Hamilton replied, “I must insist that what my client is charged with is not a libel; and I observed just now that [the Attorney General] in defining a libel omitted the word false.”
The Attorney General said, “But it has been said already that it may be a libel notwithstanding it may be true.”
Hamilton now had his opening. “We are charged with printing and publishing a certain false, malicious, seditious, and scandalous libel. This word false must have some meaning, or else how came it there? No, the falsehood makes the scandal, and both make the libel. [The Attorney General] has only to prove the words false in order to make us guilty.”
The Attorney General seemed irritated: “We have nothing to prove; you have confessed the printing and the publishing.”
Hamilton riposted, ” We will prove those very papers that are called libels to be true.”
Now, the Chief Justice interjected, “You cannot give the truth of a libel in evidence.”
Hamilton briefly discussed the law of seditious libel, arguing that the cases creating the doctrine all involved false statements, making falsehood an element of the crime. He then distinguished the common law of England and of the colonies. An act punishable as seditious libel in England might not be in New York, for colonials enjoyed greater liberty than Englishmen.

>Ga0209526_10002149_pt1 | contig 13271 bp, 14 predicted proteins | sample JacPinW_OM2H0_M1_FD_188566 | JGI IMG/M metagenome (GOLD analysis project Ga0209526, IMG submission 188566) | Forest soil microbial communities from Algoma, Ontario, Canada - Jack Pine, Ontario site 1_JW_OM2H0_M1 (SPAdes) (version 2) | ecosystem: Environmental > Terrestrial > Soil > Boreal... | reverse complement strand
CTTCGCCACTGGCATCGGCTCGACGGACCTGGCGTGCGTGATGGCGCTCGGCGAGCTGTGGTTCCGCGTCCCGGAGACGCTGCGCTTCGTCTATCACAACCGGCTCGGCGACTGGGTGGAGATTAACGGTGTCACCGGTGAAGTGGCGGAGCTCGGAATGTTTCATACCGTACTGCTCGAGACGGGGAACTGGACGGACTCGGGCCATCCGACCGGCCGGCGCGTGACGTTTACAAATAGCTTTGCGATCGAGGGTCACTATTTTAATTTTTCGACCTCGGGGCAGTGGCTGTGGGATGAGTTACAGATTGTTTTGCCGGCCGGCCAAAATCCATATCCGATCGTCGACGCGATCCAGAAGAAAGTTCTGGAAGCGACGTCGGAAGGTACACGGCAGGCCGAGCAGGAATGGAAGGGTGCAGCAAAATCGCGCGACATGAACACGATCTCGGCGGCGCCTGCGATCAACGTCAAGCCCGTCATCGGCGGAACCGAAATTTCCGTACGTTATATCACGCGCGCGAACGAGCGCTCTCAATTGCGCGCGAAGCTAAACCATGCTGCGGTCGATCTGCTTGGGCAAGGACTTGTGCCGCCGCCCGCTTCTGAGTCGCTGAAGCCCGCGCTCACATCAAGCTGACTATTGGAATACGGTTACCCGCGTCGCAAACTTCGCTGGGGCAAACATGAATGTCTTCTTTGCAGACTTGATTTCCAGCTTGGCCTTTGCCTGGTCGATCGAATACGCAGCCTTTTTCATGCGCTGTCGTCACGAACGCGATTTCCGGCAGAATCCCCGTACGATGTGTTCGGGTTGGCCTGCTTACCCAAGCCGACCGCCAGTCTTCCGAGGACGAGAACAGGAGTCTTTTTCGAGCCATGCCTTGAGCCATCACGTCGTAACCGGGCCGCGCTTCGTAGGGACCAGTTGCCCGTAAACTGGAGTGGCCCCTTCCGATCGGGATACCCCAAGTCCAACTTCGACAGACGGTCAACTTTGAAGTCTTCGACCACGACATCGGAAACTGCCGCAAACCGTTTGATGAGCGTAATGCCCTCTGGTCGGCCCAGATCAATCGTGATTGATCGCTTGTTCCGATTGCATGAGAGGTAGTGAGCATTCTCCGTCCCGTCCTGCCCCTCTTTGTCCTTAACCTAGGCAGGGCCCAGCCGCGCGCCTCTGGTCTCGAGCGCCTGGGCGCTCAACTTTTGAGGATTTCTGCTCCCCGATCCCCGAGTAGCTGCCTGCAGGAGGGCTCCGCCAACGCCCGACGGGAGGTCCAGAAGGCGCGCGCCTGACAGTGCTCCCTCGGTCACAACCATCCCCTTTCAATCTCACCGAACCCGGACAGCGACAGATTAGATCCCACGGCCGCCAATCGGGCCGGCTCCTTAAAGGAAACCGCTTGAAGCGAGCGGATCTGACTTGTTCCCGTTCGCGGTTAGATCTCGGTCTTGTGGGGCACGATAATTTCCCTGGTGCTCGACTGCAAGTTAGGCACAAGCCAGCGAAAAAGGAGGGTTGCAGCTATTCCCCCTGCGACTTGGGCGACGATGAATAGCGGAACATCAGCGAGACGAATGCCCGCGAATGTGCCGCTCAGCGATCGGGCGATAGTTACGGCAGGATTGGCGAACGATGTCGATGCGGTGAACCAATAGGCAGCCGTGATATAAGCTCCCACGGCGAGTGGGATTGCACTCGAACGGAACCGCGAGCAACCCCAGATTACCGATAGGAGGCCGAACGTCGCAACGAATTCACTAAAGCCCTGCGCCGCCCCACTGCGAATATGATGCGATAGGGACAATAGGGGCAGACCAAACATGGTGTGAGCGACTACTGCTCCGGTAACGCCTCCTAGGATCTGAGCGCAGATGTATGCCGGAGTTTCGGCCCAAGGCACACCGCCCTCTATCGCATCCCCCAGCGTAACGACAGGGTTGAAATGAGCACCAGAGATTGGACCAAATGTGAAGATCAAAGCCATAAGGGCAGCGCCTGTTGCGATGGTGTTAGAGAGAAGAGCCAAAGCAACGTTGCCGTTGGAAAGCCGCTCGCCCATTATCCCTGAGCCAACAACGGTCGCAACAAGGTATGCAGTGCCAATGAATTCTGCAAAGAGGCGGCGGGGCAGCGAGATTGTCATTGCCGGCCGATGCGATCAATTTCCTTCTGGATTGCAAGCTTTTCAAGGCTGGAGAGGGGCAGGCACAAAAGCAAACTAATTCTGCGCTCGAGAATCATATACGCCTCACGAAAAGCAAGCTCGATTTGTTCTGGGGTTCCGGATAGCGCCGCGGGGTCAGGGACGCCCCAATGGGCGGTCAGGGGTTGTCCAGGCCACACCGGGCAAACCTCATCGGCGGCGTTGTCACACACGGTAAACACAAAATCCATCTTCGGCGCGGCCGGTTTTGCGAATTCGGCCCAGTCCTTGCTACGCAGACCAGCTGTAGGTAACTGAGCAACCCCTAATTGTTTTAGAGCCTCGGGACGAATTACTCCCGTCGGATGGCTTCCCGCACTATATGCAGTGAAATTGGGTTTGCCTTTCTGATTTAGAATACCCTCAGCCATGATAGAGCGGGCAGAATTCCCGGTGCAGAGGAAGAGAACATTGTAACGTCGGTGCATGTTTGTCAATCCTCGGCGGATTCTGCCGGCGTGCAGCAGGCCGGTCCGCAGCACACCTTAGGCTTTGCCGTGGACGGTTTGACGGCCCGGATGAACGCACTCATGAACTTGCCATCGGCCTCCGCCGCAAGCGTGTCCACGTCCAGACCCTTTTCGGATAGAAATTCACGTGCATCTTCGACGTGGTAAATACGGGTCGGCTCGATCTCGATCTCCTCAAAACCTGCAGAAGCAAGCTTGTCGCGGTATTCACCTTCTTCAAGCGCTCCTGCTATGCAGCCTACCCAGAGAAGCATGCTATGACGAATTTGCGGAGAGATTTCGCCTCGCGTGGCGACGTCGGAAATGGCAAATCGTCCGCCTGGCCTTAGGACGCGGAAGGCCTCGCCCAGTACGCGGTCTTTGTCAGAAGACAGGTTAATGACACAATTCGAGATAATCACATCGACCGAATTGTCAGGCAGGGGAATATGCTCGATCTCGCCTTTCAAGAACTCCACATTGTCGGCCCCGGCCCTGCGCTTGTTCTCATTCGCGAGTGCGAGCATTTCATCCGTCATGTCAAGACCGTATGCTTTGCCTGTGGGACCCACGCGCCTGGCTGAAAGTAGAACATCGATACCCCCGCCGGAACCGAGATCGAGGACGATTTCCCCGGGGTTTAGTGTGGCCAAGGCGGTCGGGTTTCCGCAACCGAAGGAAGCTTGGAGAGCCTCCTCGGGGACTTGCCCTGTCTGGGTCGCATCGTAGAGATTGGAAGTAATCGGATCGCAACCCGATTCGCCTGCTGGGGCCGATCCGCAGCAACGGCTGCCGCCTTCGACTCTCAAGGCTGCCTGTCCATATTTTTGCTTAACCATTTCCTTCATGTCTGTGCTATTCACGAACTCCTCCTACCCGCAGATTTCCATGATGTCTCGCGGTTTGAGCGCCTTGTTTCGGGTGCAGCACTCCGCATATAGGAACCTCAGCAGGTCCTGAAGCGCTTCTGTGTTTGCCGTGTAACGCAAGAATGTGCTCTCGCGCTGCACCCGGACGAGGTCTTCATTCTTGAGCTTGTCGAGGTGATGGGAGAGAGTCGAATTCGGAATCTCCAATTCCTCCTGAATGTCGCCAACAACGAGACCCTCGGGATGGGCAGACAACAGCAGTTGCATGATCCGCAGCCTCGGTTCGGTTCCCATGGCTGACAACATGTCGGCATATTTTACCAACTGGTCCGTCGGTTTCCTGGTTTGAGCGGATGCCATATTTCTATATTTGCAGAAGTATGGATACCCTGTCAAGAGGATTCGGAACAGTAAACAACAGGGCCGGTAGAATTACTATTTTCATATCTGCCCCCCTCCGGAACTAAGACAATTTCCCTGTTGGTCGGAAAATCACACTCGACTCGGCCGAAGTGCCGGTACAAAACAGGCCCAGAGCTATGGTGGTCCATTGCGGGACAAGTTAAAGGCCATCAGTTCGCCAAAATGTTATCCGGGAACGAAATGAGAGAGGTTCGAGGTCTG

Finally, Hamilton argued the jury’s inherent power to judge the law as well as the facts and refuse to convict if the law is unjust, a doctrine called jury nullification. He discussed a 1670 case, involving William Penn’s arrest for breaking the laws establishing the Church of England as the only lawful religion, by preaching a public sermon on Quakerism. At trial, Penn freely admitted preaching. The judge directed the jury to find Penn guilty. Four jurors voted to acquit. The judge ordered them jailed without food or water. After four days, they still voted to acquit. The judge fined them and ordered them imprisoned until they paid the fines. One juror, Edmund Bushell, sought a writ of habeas corpus. The Lord Chief Justice of England ordered the jurors’ release, ruling they could not be punished for their verdict. It followed that defendants were entitled to trials before a jury unintimidated by the government.
As great defense lawyers will, Hamilton redefined the issue at trial from whether Zenger was guilty of libel to whether a free people might criticize their rulers.